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In his Week on the Concord (Tuesday), Thoreau quotes this passage from Belknap, the historian of the State, upon the mountains and the rain: 'In the mountainous parts of the country the ascent of vapours, and their formation into clouds, is a curious and entertaining object. The vapours are seen rising in small columns like smoke from many chimneys. When risen to a certain height, they spread, meet, condense, and are attracted to the mountains where they either distil in gentle dews, and replenish the springs, or descend in showers, accompanied by thunder. After short intermissions, the process is repeated many times in the course of a summer day, affording to travellers a lively illustration of what is observed in the book of Job "They are wet with the showers of the mountains".'
I see every day in the world a thousand acts of oppression which I should like to resent, but I cannot afford to play the Quixote. Why are the English to be the sole vindicators of the human race? Ask Mr. Meynell how many persons there are within fifteen miles of him who deserve to be horsewhipped, and who would be very much improved by such a process. But every man knows he must keep down his feelings, and endure the spectacle of triumphant folly and tyranny.
Sydney Smith to Mrs. Meynell (in 1823).
What have they, 'i.e. the wicked,' to supply their innumerable defects, and to make them terrible even to the firmest minds? One thing, and one thing only but that one thing is worth a thousand they have energy.
Burke, Remarks on Policy of Allies.
Speaking once of a robbery, Sydney Smith observed: 'It is Bacon, I think, who says so beautifully, "He that robs in darkness breaks God's lock". How fine that is.'
References. XXIV. 18. J. M. Neale, Sermons for the Church Year, vol. ii. p. 202.
Without any touch of envy, a temperate and well-governed mind looks down on such as are exalted with success, with a certain shame for the imbecility of human nature, that can so far forget how liable it is to calamity, as to grow giddy with only the suspense of sorrow, which is the portion of all men.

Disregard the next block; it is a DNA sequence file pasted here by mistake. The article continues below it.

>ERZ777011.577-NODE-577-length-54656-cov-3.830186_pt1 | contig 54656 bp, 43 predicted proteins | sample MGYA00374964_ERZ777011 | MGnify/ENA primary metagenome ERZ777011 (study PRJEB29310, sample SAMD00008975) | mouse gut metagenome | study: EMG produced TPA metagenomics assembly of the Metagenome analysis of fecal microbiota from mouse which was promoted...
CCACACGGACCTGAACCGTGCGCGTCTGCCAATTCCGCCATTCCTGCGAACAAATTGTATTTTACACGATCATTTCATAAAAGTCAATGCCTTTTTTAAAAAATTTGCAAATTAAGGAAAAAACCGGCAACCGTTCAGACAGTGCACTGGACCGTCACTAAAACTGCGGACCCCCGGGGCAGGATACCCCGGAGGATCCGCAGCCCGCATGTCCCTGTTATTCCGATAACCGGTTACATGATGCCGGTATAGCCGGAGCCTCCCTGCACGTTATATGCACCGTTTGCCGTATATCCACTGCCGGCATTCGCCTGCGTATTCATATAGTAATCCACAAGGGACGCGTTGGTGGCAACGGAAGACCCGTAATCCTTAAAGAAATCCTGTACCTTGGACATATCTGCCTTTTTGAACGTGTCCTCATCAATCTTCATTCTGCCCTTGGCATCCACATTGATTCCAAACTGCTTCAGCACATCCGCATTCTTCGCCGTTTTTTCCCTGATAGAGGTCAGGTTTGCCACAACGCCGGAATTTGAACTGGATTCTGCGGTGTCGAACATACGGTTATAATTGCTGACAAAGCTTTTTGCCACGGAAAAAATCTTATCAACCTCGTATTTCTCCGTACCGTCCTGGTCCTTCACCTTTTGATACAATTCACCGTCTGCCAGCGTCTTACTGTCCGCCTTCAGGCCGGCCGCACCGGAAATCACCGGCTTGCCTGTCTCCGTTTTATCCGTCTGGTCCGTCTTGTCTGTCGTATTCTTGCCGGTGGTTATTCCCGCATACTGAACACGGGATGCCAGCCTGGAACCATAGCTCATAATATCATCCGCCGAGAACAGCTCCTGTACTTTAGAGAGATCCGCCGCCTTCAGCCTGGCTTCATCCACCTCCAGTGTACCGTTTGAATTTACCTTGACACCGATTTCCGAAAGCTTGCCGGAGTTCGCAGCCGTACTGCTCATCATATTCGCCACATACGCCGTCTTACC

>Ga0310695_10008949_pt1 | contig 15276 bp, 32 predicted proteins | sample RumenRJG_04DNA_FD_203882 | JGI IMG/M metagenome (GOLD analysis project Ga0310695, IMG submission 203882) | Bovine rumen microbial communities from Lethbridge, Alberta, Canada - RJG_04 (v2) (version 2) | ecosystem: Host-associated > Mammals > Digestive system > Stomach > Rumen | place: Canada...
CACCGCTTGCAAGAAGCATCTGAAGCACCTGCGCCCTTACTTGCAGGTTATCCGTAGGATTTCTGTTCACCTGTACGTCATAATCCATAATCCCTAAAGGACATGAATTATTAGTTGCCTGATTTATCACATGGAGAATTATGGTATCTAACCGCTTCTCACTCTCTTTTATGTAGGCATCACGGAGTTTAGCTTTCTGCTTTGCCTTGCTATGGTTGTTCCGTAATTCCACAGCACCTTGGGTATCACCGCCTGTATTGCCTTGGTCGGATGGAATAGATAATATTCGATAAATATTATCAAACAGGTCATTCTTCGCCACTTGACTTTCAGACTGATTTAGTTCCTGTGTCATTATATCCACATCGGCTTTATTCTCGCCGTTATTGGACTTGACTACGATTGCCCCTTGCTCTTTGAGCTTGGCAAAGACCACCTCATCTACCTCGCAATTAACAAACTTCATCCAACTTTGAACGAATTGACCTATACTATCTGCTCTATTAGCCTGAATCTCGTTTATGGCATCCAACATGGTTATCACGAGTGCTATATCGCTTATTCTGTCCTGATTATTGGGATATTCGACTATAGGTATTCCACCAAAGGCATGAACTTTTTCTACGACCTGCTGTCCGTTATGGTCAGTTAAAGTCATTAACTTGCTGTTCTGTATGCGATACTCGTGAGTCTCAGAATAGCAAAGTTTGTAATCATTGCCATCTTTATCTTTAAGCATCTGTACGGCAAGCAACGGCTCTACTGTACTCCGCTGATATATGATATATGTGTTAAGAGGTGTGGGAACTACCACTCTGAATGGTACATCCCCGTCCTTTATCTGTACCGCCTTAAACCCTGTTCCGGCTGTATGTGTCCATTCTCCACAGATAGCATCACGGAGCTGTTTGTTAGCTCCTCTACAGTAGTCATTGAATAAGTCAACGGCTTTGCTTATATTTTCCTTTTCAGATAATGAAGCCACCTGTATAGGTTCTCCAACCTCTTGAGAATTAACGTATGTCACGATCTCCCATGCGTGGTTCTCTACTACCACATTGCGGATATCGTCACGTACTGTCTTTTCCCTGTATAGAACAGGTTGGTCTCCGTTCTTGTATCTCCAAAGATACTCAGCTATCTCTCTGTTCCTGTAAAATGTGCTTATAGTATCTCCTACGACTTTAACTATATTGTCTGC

Steele in The Spectator (No. 312).
Whence Did Job Draw His Pictures?
Job has once more protested his innocence of any conscious offence that could have drawn down God's anger; and once more, with an almost passionless calm, he has followed out, to their terrible result, the suggestions of his friends, and the promptings of his own bewildered brain.
I. If God's justice is to be measured, as his friends tell him, by the measure of happiness or of misery dealt out to every man on this earthly scene, then it is an evil world, and Job has a weight on his soul, heavier than any burden which his own pain or misery can lay upon him. For the world is a scene of suffering, oppression, violence, and wrong; and the conclusion to which this points is very terrible. You see at once its full force; you see how he lays his hand, this saint of the Old Testament, on the world-old problem of the existence of evil.
II. The author of the book must have been familiar, as we see, with phases of experience that lay beyond the circle of Arab life. The crowded city, the very factory, we might almost say, the miseries of the cultivators of field and vineyard, the hard usurer, the oppressed and toiling masses these are pictures which can hardly have fallen on his mental retina from a mere effort of the imagination. From what age, from what scene, we ask, and ask in vain, comes this mysterious figure of the Arab patriarch?
III. The question occurs with increasing interest as we listen to his words, words that are the expression of no extinct or obsolete range of ideas, but of feelings that are as strong and living today, in and outside the crowded capitals of Europe, as they were when they first found utterance. What a fresh force they lend to the words of Him to whom the poor man's cause was dear. 'The poor ye have always with you.'
G. G. Bradley, Lectures on the Book of Job, p. 212.
References. XXV. 2. J. Vaughan, Fifty Sermons, 1874, p. 72. XXV. 3. J. M. Neale, Sermons for Some Feast Days in the Christian Year, p. 271.
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Nicoll, William Robertson, M.A., L.L.D. "Commentary on Job 24". Expositor's Dictionary of Text. https://studylight.org/
the Week of Proper 22 / Ordinary 27